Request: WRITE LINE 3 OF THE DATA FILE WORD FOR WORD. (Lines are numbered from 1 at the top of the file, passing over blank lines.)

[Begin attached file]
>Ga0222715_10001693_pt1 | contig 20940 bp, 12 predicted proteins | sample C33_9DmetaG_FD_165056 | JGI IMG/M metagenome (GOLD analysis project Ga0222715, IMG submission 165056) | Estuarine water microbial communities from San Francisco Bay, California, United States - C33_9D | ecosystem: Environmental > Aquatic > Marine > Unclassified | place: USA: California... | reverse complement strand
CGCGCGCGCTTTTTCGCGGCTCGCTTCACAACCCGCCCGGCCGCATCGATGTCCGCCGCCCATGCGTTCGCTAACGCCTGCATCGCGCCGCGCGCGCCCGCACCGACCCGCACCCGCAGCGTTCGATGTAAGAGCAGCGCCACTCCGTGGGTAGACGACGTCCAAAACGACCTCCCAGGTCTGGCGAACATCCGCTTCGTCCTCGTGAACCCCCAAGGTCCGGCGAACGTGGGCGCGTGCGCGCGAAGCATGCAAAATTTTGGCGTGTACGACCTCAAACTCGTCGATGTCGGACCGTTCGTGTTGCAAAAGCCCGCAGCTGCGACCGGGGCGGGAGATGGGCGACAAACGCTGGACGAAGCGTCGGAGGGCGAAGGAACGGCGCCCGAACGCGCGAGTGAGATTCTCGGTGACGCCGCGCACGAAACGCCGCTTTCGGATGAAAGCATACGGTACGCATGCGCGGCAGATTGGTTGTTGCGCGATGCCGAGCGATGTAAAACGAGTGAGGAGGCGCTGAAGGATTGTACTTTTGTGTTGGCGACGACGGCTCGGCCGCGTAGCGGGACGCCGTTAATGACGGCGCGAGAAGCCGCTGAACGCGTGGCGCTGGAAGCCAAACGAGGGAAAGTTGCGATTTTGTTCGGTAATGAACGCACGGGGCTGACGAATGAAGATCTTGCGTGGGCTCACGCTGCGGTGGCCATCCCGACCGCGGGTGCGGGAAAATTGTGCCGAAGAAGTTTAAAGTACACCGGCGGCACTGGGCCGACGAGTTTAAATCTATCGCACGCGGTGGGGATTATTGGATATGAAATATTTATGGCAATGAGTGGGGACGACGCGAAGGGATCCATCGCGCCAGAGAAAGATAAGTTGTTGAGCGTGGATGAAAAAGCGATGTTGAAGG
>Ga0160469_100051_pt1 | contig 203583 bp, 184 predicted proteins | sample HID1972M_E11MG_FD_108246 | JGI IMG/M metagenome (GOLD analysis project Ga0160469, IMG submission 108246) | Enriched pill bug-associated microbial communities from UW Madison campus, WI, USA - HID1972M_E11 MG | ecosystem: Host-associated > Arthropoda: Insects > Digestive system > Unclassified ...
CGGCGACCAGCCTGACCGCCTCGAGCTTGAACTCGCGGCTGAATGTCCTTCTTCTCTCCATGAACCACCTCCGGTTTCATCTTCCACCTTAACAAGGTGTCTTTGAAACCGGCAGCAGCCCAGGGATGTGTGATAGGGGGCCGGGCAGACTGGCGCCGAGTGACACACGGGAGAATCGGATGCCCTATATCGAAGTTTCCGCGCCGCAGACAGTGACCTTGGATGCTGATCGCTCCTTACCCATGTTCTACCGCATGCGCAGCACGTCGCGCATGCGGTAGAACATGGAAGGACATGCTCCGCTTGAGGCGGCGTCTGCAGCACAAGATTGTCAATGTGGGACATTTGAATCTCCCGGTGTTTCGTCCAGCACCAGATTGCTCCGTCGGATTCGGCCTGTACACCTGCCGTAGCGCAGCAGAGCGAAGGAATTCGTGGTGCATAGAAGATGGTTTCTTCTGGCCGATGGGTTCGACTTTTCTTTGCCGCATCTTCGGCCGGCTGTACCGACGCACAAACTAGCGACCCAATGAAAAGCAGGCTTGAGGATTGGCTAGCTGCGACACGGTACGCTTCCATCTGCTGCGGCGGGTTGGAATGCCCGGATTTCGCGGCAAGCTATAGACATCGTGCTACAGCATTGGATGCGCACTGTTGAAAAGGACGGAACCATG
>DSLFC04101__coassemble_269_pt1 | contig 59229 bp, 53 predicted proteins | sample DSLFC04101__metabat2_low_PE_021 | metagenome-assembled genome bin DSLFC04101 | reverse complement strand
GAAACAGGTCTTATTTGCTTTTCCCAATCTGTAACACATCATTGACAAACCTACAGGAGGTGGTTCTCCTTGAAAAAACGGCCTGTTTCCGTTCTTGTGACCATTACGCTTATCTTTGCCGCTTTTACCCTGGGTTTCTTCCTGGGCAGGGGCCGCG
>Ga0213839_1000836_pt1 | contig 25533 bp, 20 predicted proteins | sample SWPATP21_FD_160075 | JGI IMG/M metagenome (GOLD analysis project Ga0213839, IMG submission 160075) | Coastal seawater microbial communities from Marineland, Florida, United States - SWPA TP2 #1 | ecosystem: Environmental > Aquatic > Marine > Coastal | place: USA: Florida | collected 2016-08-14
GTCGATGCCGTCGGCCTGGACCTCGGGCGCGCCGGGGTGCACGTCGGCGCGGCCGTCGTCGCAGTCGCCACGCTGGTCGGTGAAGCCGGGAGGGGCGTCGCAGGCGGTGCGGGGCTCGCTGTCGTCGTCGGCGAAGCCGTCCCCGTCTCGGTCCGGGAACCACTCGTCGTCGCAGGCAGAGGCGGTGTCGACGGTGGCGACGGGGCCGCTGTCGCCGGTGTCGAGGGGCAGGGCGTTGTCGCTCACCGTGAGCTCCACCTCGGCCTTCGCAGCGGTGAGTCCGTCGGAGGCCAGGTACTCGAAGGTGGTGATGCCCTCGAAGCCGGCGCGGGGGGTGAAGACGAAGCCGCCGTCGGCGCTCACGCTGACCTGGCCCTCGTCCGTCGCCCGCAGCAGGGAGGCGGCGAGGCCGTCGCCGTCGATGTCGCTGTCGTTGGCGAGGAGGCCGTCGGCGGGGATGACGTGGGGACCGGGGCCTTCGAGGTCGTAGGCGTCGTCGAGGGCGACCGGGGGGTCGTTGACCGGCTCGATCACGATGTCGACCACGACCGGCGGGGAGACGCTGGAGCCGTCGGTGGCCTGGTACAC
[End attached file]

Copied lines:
>Ga0160469_100051_pt1 | contig 203583 bp, 184 predicted proteins | sample HID1972M_E11MG_FD_108246 | JGI IMG/M metagenome (GOLD analysis project Ga0160469, IMG submission 108246) | Enriched pill bug-associated microbial communities from UW Madison campus, WI, USA - HID1972M_E11 MG | ecosystem: Host-associated > Arthropoda: Insects > Digestive system > Unclassified ...